Patricia McHugh


Patricia McHugh, who wrote one of the seminal books on Toronto’s architecture, died in September in New York. Her death went largely unreported here, which is a shame since her book — Toronto Architecture: A City Guide — is one of the key references, along with Toronto, No Mean City by Eric Arthur, for anyone who’s interested in this city’s built heritage. There were two editions of the book, both published in the 1980s. It’s sad to see how many buildings were demolished between publication of the the first and second editions, and then to see how many of the buildings in the second book are no longer standing.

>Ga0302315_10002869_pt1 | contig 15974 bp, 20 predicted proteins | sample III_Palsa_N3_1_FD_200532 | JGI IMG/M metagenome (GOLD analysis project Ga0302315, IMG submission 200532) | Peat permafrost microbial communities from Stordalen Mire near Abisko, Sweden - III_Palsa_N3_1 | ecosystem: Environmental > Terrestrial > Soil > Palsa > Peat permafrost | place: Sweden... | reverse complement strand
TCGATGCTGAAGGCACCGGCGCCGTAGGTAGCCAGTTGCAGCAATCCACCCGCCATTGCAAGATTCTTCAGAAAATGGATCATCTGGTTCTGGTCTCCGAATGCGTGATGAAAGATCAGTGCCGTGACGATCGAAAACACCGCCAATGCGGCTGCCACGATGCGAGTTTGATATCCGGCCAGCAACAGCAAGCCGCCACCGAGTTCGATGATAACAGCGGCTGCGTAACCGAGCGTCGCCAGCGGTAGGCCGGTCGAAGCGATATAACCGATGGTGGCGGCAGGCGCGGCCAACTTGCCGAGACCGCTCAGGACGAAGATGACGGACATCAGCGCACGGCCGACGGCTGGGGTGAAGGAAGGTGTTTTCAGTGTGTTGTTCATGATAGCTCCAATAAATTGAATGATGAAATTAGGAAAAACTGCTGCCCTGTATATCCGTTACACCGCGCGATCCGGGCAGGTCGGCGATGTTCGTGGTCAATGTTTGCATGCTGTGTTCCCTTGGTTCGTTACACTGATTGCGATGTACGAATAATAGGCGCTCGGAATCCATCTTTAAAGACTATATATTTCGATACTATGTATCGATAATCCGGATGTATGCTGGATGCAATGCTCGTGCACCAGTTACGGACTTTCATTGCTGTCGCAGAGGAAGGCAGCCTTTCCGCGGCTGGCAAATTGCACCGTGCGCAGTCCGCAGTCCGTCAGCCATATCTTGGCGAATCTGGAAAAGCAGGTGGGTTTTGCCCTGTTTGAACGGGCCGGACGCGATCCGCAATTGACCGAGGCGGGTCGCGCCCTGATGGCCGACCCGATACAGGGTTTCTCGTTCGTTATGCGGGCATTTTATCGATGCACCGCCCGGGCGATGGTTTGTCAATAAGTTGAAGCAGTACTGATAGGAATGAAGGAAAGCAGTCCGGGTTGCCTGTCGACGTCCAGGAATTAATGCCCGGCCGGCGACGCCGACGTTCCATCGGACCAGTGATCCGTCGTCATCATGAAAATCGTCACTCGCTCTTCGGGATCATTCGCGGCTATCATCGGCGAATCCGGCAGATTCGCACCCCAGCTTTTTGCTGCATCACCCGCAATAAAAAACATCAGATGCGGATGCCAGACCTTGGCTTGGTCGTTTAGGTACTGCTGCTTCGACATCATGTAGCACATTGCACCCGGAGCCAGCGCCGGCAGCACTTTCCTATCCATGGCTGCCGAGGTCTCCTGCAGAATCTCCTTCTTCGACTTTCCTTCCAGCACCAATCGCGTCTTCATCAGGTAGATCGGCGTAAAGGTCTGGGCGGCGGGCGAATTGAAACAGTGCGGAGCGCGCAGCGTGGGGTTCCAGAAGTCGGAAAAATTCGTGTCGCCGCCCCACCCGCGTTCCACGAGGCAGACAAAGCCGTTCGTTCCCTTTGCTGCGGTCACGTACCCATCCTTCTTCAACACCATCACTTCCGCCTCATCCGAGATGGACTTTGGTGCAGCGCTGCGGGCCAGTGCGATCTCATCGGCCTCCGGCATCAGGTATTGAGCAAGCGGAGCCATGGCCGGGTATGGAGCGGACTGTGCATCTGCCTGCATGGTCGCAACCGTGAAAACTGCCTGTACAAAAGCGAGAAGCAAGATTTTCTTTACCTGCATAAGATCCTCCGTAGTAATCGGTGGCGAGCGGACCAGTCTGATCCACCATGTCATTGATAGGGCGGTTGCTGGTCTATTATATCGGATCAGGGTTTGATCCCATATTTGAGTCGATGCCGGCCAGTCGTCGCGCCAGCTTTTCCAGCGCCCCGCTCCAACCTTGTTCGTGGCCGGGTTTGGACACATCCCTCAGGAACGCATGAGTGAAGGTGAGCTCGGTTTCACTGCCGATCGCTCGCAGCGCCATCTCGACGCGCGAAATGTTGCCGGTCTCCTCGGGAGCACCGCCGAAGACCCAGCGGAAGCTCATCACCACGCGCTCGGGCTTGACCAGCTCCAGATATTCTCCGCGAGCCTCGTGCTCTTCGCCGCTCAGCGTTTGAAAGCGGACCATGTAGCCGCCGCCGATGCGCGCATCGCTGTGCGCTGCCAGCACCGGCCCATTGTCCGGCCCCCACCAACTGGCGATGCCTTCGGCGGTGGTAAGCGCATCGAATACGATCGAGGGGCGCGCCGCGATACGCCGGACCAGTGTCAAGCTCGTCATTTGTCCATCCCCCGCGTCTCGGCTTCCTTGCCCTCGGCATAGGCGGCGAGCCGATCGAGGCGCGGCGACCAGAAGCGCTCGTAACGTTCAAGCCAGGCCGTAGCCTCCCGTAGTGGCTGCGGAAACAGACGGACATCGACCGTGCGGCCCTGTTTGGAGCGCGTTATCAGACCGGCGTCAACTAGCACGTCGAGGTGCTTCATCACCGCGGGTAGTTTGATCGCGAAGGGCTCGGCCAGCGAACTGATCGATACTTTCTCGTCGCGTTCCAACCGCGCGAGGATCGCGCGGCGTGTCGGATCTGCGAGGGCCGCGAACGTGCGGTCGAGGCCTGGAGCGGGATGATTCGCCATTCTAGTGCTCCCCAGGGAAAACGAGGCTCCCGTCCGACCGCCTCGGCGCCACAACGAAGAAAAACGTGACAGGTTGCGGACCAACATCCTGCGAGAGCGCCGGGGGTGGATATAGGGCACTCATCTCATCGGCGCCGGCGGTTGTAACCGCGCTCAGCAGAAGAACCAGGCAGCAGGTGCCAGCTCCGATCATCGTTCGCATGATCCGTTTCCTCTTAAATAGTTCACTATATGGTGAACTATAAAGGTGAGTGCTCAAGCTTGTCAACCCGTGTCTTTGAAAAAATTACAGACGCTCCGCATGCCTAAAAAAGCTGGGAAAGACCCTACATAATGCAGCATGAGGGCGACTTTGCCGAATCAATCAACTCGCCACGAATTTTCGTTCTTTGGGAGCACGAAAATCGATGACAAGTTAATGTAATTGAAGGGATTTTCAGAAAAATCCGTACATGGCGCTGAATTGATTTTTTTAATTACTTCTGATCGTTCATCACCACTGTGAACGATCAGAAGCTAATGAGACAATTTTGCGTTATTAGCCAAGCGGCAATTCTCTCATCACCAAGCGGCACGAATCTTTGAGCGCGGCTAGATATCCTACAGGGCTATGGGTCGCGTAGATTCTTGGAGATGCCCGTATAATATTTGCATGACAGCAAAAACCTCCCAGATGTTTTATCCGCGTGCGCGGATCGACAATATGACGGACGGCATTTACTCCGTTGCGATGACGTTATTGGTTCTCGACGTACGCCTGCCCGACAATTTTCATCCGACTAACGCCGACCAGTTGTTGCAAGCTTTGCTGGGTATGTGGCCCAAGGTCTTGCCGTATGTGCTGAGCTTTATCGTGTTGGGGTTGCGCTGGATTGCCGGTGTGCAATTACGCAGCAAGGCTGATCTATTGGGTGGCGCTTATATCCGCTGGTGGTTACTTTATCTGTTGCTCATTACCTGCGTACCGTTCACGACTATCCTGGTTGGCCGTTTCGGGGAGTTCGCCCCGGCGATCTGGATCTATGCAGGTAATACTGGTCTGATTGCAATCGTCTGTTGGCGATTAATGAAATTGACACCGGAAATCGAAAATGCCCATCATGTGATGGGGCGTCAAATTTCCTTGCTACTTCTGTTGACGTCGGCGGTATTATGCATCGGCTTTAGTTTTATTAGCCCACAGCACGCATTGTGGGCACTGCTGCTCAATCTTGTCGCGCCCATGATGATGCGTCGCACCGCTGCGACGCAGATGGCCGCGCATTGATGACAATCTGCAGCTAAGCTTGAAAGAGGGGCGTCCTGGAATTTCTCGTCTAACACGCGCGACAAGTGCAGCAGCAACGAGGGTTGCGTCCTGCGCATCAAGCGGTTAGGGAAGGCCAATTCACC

When I began research for Faces on Places, I wanted my own copy of McHugh’s book, but it was out of print and seemed to be unavailable. I kicked myself, remembering that I’d seen it in the World’s Biggest Bookstore when it was new, but my funds were low at the time and I didn’t think I had a spare $15. I subsequently found the book on eBay and bought it, from a seller in San Antonio, for $5 U.S.

I read about McHugh’s death in Catherine Nasmith’s Built Heritage News. The only other obit I found was at the Website of the Municipal Art Society of New York, which also has two quite nice pictures of her. (The MAS didn’t respond to my request to use one of the pictures here; hence, the rather uninspired photo of my copy of the book.)

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